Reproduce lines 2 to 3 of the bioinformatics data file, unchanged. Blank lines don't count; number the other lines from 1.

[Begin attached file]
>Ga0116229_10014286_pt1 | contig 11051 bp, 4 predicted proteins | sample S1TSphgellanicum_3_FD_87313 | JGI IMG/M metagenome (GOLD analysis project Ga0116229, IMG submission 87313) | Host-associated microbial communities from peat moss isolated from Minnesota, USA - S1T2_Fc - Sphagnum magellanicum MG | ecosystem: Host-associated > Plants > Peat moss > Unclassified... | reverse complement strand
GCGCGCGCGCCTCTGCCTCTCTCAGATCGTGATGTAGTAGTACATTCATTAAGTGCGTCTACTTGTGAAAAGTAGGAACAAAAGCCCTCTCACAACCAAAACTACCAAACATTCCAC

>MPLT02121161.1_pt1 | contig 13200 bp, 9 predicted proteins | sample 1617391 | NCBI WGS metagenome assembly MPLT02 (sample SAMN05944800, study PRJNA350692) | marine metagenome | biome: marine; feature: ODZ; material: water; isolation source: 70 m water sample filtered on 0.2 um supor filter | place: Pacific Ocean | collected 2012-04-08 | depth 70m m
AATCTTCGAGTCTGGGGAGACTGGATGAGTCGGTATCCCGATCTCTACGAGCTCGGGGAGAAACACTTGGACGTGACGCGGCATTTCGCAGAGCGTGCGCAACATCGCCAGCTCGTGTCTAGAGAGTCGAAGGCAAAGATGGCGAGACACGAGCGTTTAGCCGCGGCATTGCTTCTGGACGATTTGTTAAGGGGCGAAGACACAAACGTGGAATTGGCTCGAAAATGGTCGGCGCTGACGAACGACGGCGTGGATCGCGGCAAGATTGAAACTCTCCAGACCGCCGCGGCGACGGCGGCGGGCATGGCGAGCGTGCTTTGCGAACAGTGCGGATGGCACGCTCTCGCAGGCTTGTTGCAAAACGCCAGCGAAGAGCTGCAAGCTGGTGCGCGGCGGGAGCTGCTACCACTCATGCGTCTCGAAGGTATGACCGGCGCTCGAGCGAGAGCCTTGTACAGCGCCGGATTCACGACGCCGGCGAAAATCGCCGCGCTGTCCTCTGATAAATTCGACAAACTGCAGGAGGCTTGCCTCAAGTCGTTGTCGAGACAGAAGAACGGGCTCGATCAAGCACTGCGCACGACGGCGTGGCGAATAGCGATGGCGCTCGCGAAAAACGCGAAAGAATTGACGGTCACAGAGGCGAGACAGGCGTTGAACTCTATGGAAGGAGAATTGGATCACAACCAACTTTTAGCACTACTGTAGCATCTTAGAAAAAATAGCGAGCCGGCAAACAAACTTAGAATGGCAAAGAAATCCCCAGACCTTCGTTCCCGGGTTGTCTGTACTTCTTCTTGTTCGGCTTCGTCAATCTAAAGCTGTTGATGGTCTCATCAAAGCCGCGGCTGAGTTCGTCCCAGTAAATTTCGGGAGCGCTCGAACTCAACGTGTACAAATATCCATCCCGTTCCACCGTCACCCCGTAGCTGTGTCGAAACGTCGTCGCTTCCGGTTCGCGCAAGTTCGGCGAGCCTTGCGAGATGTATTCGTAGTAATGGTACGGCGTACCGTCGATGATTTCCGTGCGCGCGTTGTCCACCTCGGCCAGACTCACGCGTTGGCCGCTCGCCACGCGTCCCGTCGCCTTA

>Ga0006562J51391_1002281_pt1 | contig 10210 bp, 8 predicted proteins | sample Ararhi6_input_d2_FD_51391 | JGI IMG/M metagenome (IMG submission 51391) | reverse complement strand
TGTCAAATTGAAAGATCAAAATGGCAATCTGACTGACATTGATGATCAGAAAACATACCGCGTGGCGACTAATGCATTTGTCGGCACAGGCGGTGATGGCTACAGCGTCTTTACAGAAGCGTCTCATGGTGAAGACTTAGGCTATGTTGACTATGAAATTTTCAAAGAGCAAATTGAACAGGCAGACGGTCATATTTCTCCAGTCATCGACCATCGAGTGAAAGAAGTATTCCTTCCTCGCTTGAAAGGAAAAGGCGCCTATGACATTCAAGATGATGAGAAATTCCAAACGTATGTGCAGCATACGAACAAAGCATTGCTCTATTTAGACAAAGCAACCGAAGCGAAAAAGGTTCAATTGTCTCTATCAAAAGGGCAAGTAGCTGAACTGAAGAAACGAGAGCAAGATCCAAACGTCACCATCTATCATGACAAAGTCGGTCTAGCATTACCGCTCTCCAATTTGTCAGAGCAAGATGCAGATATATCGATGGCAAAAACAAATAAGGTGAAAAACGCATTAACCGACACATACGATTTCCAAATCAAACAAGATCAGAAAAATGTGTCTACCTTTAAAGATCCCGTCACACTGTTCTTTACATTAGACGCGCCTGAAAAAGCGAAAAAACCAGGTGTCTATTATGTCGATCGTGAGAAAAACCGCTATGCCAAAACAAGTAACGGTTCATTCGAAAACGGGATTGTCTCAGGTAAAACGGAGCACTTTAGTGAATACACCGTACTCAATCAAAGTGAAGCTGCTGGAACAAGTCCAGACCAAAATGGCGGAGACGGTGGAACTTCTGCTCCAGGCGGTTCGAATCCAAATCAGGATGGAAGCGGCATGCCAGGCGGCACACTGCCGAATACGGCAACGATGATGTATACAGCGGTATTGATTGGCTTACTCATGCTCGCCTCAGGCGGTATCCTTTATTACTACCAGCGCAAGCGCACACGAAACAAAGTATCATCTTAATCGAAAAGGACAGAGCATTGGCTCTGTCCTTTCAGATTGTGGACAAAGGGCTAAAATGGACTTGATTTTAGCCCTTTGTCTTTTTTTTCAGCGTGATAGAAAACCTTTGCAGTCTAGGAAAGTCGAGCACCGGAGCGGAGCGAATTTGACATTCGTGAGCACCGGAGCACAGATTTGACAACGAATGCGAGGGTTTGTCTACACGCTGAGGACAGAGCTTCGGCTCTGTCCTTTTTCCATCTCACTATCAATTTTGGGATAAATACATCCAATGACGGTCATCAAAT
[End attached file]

GCGCGCGCGCCTCTGCCTCTCTCAGATCGTGATGTAGTAGTACATTCATTAAGTGCGTCTACTTGTGAAAAGTAGGAACAAAAGCCCTCTCACAACCAAAACTACCAAACATTCCAC

>MPLT02121161.1_pt1 | contig 13200 bp, 9 predicted proteins | sample 1617391 | NCBI WGS metagenome assembly MPLT02 (sample SAMN05944800, study PRJNA350692) | marine metagenome | biome: marine; feature: ODZ; material: water; isolation source: 70 m water sample filtered on 0.2 um supor filter | place: Pacific Ocean | collected 2012-04-08 | depth 70m m